California almonds [Prunus dulcis, (Mill.) D.A. Webb, syn. Prunus amygdalus Batsch] are self-incompatible requiring cross-pollination to produce a commercial crop. Within seven known pollen groups, they also display cross-incompatibility. Coincidence of bloom between compatible cultivars is essential for cross-pollination. Since almonds are pollinated primarily by honeybees [Apis mellifera L.], arranging pollinizers in close proximity to one another promotes maximum pollen transfer. Almonds are frequently subject to inclement weather during their February bloom period. Strong honeybee colonies are better able to forage during marginal weather conditions than are weak colonies. Honeybee management can encourage pollen foraging and placement of colonies can affect flight activity and ultimately nut-set. Weather permitting vigorous honeybee flight activity is the most important factor for setting a good crop. Temperature also affects anther dehiscence, pollen germination, and pollen tube growth. The sooner an almond flower is cross-pollinated after opening, the greater the chance of fertilization and nut-set. Optimizing all of these pollination factors is therefore essential to achieve maximum production in almond orchards.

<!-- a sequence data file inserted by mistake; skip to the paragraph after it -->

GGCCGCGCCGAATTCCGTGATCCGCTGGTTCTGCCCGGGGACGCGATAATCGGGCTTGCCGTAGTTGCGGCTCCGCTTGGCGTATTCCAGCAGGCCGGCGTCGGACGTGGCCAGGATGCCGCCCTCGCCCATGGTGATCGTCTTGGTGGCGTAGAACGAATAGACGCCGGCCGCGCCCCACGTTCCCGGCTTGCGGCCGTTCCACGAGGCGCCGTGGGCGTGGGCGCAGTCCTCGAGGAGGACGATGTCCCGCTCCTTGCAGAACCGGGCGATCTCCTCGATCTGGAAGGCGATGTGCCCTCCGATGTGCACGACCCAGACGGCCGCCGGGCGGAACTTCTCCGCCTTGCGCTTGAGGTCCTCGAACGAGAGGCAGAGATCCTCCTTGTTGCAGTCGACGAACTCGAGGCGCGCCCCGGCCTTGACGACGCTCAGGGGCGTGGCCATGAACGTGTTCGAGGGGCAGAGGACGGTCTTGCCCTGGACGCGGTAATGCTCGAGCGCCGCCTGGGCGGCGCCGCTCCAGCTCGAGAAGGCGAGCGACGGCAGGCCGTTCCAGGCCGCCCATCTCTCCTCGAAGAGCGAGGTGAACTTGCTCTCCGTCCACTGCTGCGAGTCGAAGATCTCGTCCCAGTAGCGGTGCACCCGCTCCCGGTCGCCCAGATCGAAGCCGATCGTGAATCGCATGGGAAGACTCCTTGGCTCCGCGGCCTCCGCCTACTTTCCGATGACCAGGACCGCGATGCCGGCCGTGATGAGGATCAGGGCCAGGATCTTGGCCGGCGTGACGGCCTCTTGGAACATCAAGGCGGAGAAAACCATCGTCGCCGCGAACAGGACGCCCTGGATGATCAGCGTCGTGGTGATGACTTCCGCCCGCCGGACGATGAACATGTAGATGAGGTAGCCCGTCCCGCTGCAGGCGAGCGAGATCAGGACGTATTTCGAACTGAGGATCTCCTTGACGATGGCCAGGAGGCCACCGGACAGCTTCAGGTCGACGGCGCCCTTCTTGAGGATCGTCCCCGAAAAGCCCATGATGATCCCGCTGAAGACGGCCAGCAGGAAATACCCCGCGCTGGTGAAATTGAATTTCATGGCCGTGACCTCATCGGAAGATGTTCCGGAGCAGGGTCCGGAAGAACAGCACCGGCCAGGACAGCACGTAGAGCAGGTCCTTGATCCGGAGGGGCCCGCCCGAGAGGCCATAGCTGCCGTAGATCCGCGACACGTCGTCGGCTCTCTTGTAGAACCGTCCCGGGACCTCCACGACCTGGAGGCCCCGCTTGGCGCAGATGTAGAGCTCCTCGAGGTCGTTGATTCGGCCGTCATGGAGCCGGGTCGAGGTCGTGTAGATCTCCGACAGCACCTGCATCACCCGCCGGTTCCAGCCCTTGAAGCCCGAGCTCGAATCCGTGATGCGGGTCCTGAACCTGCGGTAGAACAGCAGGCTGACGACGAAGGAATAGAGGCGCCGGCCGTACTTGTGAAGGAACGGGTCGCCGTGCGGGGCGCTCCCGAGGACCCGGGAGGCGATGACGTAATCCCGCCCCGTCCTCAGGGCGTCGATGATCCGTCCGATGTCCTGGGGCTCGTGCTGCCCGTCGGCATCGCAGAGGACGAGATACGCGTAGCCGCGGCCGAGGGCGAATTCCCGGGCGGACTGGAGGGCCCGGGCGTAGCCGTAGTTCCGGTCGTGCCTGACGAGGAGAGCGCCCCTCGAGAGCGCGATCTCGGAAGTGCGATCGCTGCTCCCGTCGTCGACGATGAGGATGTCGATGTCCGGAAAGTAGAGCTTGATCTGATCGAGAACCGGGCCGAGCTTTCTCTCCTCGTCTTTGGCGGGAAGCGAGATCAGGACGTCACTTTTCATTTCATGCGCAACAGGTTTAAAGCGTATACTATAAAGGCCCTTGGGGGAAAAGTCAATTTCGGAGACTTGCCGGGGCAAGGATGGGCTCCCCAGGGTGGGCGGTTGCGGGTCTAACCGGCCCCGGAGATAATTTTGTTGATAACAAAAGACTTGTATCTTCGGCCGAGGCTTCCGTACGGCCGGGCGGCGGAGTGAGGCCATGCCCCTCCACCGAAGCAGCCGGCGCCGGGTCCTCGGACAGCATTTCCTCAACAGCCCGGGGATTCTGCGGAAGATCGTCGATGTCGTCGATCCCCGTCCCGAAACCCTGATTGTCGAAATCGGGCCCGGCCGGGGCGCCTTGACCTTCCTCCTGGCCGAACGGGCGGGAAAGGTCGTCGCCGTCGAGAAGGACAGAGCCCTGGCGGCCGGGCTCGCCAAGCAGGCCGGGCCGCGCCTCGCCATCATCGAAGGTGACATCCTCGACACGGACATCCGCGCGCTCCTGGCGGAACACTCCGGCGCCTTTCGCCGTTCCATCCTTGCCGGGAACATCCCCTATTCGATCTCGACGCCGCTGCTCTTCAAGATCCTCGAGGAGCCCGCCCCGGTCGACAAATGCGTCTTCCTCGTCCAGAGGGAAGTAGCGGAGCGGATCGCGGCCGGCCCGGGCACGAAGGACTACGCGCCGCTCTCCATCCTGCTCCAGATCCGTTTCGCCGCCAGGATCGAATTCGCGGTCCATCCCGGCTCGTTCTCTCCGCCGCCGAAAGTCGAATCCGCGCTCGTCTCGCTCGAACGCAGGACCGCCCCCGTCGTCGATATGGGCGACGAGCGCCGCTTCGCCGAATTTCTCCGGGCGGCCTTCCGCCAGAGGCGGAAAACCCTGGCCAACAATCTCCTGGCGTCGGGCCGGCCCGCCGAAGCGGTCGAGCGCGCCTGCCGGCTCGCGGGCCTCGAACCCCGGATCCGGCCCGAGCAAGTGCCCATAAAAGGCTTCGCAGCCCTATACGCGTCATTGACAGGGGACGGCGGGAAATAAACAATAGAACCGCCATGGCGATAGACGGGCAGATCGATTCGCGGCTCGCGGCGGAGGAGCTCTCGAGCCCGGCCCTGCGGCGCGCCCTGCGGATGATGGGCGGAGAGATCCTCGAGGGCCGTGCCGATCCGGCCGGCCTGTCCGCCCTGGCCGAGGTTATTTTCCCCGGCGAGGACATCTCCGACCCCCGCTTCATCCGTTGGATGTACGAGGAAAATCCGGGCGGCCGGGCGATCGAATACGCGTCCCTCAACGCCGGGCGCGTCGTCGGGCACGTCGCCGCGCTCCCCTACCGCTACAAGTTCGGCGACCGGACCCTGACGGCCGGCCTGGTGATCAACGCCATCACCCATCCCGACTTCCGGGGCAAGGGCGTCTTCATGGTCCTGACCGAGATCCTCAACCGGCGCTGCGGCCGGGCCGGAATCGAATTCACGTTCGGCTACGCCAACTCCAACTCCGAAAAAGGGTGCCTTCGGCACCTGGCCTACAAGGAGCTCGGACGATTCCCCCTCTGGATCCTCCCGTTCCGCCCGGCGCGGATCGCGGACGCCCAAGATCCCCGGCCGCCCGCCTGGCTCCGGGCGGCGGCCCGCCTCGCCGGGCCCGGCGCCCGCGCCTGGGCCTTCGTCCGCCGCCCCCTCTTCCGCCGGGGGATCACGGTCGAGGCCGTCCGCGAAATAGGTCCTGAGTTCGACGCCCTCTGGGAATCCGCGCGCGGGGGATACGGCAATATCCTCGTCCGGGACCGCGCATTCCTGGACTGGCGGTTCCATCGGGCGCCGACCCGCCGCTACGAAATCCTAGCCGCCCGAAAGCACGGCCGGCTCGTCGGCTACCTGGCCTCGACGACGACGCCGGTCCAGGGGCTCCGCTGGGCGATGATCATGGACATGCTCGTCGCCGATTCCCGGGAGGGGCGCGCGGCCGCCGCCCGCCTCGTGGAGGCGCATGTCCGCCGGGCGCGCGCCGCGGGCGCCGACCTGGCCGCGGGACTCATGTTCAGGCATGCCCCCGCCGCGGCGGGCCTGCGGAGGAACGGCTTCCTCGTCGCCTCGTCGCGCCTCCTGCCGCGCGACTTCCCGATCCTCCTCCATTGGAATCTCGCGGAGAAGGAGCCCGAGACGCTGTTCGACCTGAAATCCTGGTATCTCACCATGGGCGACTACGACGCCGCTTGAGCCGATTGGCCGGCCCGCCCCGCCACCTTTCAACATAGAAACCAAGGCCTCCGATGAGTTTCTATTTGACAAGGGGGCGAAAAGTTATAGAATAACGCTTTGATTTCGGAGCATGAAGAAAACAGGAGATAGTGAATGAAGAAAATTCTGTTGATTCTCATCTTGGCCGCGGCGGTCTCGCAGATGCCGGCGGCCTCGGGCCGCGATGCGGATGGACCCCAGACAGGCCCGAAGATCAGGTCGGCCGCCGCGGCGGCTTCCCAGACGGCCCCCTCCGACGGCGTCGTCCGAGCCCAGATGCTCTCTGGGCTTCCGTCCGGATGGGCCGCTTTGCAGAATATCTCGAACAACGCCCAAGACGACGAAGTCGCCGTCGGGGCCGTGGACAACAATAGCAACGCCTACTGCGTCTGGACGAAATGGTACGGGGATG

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Dale E. Kester, Warren C. Micke, and Mario Viveros